Downtown Marriott Hotel

Citizen concern about taxpayer funds benefiting private developers paid off last week when the majority of the Frederick County state legislative delegation voted against Stadium Authority bond funding for a proposed hotel and conference center in downtown Frederick. This is a welcome development, and we hope that it leads to a fundamental rethinking of the entire project.

There are many reasons to be concerned about the way this project has evolved, most notably a troubling lack of transparency in the financing process. But at the root of it all is something more fundamental: our collective inability to imagine Frederick city and as the jewel that is, and could be.

Frederick County has assets that just about any jurisdiction would die for. Hundreds of thousands of acres of open space, woodlands, farmland, mountains and streams. A vibrant, well-preserved and diverse city, with a place in history that is unmatched just about anywhere in the U.S. Sparkling towns and hamlets sprinkled across the landscape, each with its own unique place and charm. Good schools, a solid tax base, low crime.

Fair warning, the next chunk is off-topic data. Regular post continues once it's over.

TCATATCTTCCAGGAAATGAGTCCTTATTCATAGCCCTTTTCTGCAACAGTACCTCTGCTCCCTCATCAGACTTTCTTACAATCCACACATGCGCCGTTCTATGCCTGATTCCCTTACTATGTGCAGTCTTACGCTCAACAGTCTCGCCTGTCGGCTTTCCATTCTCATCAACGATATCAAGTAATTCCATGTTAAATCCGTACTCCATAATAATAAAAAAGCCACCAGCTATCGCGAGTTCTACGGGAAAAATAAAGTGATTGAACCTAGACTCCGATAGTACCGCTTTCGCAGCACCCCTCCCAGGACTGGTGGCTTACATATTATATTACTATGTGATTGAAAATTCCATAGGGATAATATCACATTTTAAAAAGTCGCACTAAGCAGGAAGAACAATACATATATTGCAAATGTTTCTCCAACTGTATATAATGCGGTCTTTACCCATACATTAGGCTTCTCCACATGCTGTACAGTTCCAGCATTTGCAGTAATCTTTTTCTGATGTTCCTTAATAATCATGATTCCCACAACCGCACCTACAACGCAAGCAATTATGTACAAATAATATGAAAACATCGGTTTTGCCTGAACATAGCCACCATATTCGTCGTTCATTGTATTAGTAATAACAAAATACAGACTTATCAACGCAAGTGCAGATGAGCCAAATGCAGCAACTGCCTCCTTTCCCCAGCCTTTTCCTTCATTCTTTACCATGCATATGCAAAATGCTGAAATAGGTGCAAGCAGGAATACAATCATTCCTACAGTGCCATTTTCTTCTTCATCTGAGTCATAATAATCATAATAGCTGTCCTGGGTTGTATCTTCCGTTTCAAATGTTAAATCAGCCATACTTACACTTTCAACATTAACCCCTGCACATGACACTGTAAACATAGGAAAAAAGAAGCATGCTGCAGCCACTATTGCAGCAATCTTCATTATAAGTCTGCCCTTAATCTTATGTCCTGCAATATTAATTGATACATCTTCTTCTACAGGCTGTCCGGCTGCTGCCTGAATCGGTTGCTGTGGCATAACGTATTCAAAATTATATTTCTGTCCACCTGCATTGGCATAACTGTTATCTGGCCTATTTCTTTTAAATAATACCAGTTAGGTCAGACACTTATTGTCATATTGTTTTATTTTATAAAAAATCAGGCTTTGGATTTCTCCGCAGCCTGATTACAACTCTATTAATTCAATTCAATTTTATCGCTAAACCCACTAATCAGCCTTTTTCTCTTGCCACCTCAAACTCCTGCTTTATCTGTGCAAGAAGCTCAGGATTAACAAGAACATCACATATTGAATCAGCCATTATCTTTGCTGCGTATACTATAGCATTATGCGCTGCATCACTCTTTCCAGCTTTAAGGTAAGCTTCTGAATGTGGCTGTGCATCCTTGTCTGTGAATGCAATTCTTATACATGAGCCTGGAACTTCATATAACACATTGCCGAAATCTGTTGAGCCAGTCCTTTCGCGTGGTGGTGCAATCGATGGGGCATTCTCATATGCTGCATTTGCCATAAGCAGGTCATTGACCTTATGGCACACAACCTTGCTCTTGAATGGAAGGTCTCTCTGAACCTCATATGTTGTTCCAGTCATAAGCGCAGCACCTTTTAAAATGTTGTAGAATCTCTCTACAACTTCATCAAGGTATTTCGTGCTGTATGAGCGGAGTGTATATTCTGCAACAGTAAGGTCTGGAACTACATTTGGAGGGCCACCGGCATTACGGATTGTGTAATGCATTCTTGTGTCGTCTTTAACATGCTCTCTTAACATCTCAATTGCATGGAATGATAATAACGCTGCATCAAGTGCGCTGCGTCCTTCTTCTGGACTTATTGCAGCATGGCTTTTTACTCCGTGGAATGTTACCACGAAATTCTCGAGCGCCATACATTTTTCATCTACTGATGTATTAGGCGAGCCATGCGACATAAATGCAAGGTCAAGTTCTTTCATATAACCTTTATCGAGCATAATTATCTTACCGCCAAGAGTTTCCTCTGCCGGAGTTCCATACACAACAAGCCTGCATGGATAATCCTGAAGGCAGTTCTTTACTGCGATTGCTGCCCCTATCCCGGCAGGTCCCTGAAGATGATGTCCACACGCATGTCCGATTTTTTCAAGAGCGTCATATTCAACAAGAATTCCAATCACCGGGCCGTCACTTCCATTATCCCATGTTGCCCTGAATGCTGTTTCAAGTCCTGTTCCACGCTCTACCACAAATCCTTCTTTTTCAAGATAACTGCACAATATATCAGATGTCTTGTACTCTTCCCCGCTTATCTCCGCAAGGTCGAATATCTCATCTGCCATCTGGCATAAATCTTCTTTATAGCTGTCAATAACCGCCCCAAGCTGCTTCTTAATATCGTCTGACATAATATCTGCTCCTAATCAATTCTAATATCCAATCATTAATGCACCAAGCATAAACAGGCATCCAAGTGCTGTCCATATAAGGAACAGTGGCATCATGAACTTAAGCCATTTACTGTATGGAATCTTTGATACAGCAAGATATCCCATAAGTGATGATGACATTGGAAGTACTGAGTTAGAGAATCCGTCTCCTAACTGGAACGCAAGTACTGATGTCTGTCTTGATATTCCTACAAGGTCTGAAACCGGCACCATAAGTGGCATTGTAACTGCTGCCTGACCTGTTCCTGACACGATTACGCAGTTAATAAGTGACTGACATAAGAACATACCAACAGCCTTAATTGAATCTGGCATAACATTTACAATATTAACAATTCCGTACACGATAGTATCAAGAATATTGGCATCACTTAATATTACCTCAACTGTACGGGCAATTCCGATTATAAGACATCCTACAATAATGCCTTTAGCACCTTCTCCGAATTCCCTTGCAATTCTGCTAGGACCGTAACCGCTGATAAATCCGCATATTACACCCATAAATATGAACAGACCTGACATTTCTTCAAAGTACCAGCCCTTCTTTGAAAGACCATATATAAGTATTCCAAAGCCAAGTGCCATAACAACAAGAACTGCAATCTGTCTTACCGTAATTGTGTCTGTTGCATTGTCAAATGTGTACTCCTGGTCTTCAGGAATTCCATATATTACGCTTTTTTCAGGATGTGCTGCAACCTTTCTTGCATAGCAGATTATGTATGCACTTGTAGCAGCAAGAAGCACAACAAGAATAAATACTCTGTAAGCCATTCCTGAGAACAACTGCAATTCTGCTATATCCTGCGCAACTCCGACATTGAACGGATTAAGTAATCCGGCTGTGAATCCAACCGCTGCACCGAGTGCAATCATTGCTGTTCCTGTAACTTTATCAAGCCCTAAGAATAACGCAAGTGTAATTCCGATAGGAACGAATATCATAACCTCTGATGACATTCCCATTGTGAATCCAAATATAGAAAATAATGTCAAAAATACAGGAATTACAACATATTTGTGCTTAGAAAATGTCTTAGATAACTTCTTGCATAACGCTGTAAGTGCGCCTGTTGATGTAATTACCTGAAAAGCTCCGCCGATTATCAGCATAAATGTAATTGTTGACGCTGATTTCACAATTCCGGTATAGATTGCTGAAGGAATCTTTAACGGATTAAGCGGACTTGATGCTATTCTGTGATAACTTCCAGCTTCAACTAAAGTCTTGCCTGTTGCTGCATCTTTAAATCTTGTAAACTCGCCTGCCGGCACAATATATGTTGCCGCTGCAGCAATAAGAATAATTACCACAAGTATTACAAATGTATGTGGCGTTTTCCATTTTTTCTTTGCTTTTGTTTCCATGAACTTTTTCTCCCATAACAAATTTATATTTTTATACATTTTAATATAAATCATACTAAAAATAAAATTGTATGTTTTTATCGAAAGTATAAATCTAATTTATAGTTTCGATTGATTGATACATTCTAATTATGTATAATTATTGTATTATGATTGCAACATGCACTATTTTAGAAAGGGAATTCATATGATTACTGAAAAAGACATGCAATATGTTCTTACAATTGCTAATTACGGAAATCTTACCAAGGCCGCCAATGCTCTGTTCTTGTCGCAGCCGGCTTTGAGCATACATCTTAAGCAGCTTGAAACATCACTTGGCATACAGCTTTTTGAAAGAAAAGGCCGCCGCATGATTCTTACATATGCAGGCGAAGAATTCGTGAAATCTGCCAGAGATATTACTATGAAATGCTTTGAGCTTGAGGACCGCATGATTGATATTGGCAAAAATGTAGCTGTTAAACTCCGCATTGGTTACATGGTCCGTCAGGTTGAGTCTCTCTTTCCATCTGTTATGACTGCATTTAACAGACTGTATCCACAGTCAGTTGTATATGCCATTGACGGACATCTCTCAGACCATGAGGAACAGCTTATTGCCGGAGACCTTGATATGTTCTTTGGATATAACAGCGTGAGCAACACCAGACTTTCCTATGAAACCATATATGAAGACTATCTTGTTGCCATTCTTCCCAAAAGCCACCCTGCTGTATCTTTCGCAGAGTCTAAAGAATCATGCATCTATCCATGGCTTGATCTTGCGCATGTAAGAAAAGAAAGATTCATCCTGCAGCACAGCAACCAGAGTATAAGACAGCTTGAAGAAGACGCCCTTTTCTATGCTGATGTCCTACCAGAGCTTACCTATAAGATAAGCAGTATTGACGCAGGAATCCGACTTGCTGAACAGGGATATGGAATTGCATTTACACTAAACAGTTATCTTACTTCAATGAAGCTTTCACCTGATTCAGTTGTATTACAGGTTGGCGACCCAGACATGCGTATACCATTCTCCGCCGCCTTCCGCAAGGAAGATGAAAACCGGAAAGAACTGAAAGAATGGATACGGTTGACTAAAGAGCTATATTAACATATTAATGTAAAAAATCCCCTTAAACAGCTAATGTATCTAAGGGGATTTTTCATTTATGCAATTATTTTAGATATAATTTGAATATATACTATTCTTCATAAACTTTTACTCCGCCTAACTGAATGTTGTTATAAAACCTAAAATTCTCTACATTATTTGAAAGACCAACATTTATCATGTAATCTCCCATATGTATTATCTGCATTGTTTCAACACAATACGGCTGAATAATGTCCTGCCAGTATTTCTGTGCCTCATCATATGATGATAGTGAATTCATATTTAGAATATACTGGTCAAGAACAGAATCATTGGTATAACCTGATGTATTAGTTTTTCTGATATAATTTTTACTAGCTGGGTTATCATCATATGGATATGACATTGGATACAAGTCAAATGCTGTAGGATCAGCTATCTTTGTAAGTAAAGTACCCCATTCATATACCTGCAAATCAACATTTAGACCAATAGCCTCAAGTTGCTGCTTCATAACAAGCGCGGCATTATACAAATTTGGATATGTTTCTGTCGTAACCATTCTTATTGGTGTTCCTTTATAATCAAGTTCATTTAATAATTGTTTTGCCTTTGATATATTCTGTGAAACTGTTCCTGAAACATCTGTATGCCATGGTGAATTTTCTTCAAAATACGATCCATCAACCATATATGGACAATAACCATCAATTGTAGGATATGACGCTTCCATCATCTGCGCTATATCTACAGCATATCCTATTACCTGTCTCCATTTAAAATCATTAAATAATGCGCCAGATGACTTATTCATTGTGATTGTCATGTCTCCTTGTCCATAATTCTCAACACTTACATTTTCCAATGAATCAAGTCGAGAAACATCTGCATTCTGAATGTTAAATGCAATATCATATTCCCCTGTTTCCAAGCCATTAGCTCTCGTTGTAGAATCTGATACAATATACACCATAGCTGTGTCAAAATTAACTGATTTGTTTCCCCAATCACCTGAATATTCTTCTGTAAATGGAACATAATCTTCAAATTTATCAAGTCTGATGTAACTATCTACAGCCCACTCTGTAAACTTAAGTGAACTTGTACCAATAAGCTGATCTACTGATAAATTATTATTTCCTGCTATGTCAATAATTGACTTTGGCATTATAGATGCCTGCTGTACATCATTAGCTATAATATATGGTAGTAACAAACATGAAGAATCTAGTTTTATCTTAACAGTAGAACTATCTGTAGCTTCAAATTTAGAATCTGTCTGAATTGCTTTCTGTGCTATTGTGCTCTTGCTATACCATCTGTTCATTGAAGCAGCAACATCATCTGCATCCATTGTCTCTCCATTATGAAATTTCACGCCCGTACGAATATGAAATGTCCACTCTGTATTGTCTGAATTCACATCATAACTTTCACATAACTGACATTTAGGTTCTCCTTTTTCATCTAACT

And yet we seem intent on beating a path toward mediocrity.

The downtown hotel project is the perfect example of this problem, both in the lack of vision for the project and the persistent whiff of political deal-making surrounding it.

We can do better, and we hope that last week’s vote marks a turning point where citizens and elected officials will now work together to set standards of excellence in transparency, integrity, design and vision that serve as a benchmark for future development.

To help us get there, Friends of Frederick County proposes the three simple criteria to measure our success toward that goal as we work together to bring a downtown hotel to Frederick. At a minimum, any hotel project must:

• Not use any taxpayer funds to support private investment, and financing that does involve public assets or resources must be undertaken with full transparency.

• Enhance, not just match, the historic character of downtown Frederick. This means involving Historic Preservation Commission expertise from inception, not as simply another bureaucratic hurdle to be cleared at the end of the project, while using and preserving existing structures in new and imaginative ways.

• Consider the impact on other downtown businesses, restaurants and facilities through an open, transparent, public process.

In the end, we need to imagine the hotel project as one that defines greatness, not just the next thing we are doing. We need to ask ourselves, is this project the absolute best we can do, does it captivate and inspire, does it build on and add to the unique assets and character that downtown Frederick delivers? Is it the cornerstone of a new vision of Frederick as a place that others look to emulate?

When the answer to those questions is yes, we’ll know we’ve hit on the right hotel.

We will see you there.